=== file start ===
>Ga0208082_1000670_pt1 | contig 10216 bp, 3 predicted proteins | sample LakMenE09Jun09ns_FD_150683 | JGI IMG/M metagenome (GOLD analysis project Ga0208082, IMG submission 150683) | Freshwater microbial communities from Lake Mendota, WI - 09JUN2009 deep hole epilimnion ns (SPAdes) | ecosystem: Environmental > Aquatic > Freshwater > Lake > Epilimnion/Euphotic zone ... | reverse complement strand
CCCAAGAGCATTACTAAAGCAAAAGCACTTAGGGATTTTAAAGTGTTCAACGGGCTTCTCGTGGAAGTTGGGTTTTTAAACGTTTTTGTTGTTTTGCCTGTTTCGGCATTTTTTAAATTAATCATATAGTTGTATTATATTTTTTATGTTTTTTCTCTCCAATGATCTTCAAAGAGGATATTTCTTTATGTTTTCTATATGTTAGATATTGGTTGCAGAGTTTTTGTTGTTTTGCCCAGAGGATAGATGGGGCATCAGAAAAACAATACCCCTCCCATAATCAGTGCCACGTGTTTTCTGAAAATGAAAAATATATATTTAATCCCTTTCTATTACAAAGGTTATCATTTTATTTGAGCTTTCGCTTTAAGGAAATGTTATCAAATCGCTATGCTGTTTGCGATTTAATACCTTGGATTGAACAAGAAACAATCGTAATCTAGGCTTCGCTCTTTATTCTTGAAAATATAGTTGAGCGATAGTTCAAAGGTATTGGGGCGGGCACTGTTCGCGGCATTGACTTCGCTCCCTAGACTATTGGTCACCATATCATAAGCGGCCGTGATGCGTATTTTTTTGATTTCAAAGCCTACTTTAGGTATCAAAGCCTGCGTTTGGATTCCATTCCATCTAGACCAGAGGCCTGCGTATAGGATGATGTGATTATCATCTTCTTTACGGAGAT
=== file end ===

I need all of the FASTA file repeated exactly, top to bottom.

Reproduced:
>Ga0208082_1000670_pt1 | contig 10216 bp, 3 predicted proteins | sample LakMenE09Jun09ns_FD_150683 | JGI IMG/M metagenome (GOLD analysis project Ga0208082, IMG submission 150683) | Freshwater microbial communities from Lake Mendota, WI - 09JUN2009 deep hole epilimnion ns (SPAdes) | ecosystem: Environmental > Aquatic > Freshwater > Lake > Epilimnion/Euphotic zone ... | reverse complement strand
CCCAAGAGCATTACTAAAGCAAAAGCACTTAGGGATTTTAAAGTGTTCAACGGGCTTCTCGTGGAAGTTGGGTTTTTAAACGTTTTTGTTGTTTTGCCTGTTTCGGCATTTTTTAAATTAATCATATAGTTGTATTATATTTTTTATGTTTTTTCTCTCCAATGATCTTCAAAGAGGATATTTCTTTATGTTTTCTATATGTTAGATATTGGTTGCAGAGTTTTTGTTGTTTTGCCCAGAGGATAGATGGGGCATCAGAAAAACAATACCCCTCCCATAATCAGTGCCACGTGTTTTCTGAAAATGAAAAATATATATTTAATCCCTTTCTATTACAAAGGTTATCATTTTATTTGAGCTTTCGCTTTAAGGAAATGTTATCAAATCGCTATGCTGTTTGCGATTTAATACCTTGGATTGAACAAGAAACAATCGTAATCTAGGCTTCGCTCTTTATTCTTGAAAATATAGTTGAGCGATAGTTCAAAGGTATTGGGGCGGGCACTGTTCGCGGCATTGACTTCGCTCCCTAGACTATTGGTCACCATATCATAAGCGGCCGTGATGCGTATTTTTTTGATTTCAAAGCCTACTTTAGGTATCAAAGCCTGCGTTTGGATTCCATTCCATCTAGACCAGAGGCCTGCGTATAGGATGATGTGATTATCATCTTCTTTACGGAGAT